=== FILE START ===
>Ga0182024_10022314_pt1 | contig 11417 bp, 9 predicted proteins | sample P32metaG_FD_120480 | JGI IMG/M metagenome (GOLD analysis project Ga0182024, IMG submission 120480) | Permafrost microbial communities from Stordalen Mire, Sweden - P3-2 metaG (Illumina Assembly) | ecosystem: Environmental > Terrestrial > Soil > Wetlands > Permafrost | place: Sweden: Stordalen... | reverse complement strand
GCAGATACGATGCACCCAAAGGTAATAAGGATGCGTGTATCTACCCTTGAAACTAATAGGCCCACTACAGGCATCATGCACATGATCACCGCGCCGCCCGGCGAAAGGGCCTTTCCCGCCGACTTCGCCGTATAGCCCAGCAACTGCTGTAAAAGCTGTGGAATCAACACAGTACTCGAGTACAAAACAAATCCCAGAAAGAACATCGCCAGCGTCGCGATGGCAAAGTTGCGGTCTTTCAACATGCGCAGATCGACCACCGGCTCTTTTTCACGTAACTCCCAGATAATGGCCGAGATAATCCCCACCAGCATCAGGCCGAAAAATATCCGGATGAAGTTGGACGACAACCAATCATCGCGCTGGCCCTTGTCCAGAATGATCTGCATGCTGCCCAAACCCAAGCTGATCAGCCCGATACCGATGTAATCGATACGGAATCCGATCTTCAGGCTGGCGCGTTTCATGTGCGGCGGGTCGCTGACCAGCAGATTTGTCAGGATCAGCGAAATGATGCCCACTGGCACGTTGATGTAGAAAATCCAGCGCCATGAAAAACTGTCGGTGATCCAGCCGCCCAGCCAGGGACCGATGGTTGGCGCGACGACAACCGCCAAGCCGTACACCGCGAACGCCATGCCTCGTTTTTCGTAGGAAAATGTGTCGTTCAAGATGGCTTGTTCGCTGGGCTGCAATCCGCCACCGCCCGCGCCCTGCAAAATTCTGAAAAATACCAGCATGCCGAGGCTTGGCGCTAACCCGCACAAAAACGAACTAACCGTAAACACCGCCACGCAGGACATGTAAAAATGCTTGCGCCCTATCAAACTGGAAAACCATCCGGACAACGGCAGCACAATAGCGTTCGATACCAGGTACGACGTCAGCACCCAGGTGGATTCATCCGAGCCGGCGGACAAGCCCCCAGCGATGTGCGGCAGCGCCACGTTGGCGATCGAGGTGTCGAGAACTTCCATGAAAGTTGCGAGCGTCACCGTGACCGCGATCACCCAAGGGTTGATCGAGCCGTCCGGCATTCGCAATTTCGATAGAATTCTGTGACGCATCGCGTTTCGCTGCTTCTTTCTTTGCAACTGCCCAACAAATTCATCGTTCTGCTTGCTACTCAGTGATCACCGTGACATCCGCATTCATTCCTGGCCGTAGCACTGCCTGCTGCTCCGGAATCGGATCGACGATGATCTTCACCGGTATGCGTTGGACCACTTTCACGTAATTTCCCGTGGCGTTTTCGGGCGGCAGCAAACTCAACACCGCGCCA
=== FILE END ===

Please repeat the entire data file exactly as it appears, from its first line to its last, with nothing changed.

>Ga0182024_10022314_pt1 | contig 11417 bp, 9 predicted proteins | sample P32metaG_FD_120480 | JGI IMG/M metagenome (GOLD analysis project Ga0182024, IMG submission 120480) | Permafrost microbial communities from Stordalen Mire, Sweden - P3-2 metaG (Illumina Assembly) | ecosystem: Environmental > Terrestrial > Soil > Wetlands > Permafrost | place: Sweden: Stordalen... | reverse complement strand
GCAGATACGATGCACCCAAAGGTAATAAGGATGCGTGTATCTACCCTTGAAACTAATAGGCCCACTACAGGCATCATGCACATGATCACCGCGCCGCCCGGCGAAAGGGCCTTTCCCGCCGACTTCGCCGTATAGCCCAGCAACTGCTGTAAAAGCTGTGGAATCAACACAGTACTCGAGTACAAAACAAATCCCAGAAAGAACATCGCCAGCGTCGCGATGGCAAAGTTGCGGTCTTTCAACATGCGCAGATCGACCACCGGCTCTTTTTCACGTAACTCCCAGATAATGGCCGAGATAATCCCCACCAGCATCAGGCCGAAAAATATCCGGATGAAGTTGGACGACAACCAATCATCGCGCTGGCCCTTGTCCAGAATGATCTGCATGCTGCCCAAACCCAAGCTGATCAGCCCGATACCGATGTAATCGATACGGAATCCGATCTTCAGGCTGGCGCGTTTCATGTGCGGCGGGTCGCTGACCAGCAGATTTGTCAGGATCAGCGAAATGATGCCCACTGGCACGTTGATGTAGAAAATCCAGCGCCATGAAAAACTGTCGGTGATCCAGCCGCCCAGCCAGGGACCGATGGTTGGCGCGACGACAACCGCCAAGCCGTACACCGCGAACGCCATGCCTCGTTTTTCGTAGGAAAATGTGTCGTTCAAGATGGCTTGTTCGCTGGGCTGCAATCCGCCACCGCCCGCGCCCTGCAAAATTCTGAAAAATACCAGCATGCCGAGGCTTGGCGCTAACCCGCACAAAAACGAACTAACCGTAAACACCGCCACGCAGGACATGTAAAAATGCTTGCGCCCTATCAAACTGGAAAACCATCCGGACAACGGCAGCACAATAGCGTTCGATACCAGGTACGACGTCAGCACCCAGGTGGATTCATCCGAGCCGGCGGACAAGCCCCCAGCGATGTGCGGCAGCGCCACGTTGGCGATCGAGGTGTCGAGAACTTCCATGAAAGTTGCGAGCGTCACCGTGACCGCGATCACCCAAGGGTTGATCGAGCCGTCCGGCATTCGCAATTTCGATAGAATTCTGTGACGCATCGCGTTTCGCTGCTTCTTTCTTTGCAACTGCCCAACAAATTCATCGTTCTGCTTGCTACTCAGTGATCACCGTGACATCCGCATTCATTCCTGGCCGTAGCACTGCCTGCTGCTCCGGAATCGGATCGACGATGATCTTCACCGGTATGCGTTGGACCACTTTCACGTAATTTCCCGTGGCGTTTTCGGGCGGCAGCAAACTCAACACCGCGCCA